Markets Aren’t about “Using” People. Markets Help People Attain Their Goals.
A very common rip on market arrangements is that they use people. For instance, I have come across many versions of “love people and use things rather than loving things and using people.” As Paul Heyne expressed the sense of it, “such a system seems somehow to violate our profound moral conviction that nothing is more valuable than individual persons, and that each person ought to be treated as a unique end, never as a means to some further end.”
The irony is that those who love liberty derive their endorsement of market arrangements from the primacy of individuals. As Leonard Read wrote, “An individualist…looks upon society as the upshot, outcome, effect, recapitulation incidental to what is valued above all else, namely, each distinctive individual human being.”
What Do We Mean by “Use”?
So why have “market arrangements use people” criticisms persisted, even though the central defense of such arrangements is that it benefits the individuals involved? In large part, it comes from sloppy misuse of the word “use.”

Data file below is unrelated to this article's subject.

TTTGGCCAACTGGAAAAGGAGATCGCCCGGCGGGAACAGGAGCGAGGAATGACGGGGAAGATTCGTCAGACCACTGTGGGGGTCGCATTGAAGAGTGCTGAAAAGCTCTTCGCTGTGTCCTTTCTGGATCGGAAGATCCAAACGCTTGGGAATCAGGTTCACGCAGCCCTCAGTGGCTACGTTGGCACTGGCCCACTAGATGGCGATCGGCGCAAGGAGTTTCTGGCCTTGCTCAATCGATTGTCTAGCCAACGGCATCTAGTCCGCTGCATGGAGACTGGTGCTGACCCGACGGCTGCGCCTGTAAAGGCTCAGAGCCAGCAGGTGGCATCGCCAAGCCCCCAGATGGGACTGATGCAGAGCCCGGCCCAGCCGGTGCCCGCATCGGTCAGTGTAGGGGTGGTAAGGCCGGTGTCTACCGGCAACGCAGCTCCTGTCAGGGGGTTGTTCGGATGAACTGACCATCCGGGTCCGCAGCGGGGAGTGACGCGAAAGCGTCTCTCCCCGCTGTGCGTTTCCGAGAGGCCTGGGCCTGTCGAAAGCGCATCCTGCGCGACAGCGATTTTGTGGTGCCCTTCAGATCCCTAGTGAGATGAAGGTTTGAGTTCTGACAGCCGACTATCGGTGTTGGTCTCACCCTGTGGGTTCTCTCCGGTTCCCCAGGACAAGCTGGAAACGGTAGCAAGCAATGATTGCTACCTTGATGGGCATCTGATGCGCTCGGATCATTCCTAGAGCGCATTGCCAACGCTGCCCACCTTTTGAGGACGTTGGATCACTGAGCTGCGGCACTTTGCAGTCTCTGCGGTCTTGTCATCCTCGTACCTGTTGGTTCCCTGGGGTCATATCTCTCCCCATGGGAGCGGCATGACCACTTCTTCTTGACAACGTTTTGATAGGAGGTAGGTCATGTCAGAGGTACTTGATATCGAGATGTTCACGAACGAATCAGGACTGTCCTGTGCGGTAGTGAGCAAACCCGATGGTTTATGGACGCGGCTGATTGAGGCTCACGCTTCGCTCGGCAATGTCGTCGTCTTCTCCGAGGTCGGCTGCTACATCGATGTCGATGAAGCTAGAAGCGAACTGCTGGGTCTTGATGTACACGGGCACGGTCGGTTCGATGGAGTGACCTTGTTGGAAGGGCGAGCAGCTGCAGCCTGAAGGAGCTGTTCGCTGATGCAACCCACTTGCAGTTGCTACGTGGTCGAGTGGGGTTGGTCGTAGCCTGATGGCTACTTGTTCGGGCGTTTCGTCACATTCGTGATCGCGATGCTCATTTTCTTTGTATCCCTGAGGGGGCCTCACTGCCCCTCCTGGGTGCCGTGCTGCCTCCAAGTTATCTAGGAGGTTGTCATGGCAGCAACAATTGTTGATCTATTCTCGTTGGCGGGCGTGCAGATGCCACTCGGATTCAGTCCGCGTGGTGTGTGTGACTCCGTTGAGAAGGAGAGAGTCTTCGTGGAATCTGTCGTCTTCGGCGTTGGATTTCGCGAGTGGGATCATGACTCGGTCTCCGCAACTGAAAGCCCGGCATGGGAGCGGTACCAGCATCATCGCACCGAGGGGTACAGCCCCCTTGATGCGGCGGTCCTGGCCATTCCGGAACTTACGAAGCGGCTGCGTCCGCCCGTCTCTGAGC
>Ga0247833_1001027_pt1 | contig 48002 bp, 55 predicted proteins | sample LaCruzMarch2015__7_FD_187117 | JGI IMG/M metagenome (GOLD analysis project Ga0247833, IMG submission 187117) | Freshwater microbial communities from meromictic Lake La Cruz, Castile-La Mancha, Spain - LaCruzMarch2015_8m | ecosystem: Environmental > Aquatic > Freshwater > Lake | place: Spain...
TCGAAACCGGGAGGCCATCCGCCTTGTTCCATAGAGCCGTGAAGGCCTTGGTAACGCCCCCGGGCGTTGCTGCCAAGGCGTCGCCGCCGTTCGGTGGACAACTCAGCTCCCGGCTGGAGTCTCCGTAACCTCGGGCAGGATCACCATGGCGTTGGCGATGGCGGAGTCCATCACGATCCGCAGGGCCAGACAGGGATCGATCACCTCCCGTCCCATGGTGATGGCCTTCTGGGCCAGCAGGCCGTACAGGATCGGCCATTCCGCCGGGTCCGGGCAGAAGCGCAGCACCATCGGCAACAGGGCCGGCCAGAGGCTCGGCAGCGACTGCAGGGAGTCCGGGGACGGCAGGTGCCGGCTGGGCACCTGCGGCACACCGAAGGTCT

While there is widespread moral condemnation of “using” people, use has different meanings. Use can mean “utilize or employ,” with no implication of harm to others. That is what we mean when we say someone uses a hammer. It is also what happens when people voluntarily provide their services to advance others’ purposes in markets. In contrast, use can also mean “abuse or harm,” particularly as a result of force or fraud. That is what we mean when we say, “you pretended to care about me, but you were just using me.”
The first meaning is consistent with either imposing no harm on others or benefitting them (as in mutually acceptable market arrangements, which individuals would not otherwise enter into); the second meaning requires that others are harmed. And not clearly distinguishing the different meanings introduces serious confusion.
Some people may be fooled by hearing that, “You use others in markets; using people harms them.” But that is far less likely if you clarify which meaning of “use” you have in mind. “You utilized
Article from Mises Wire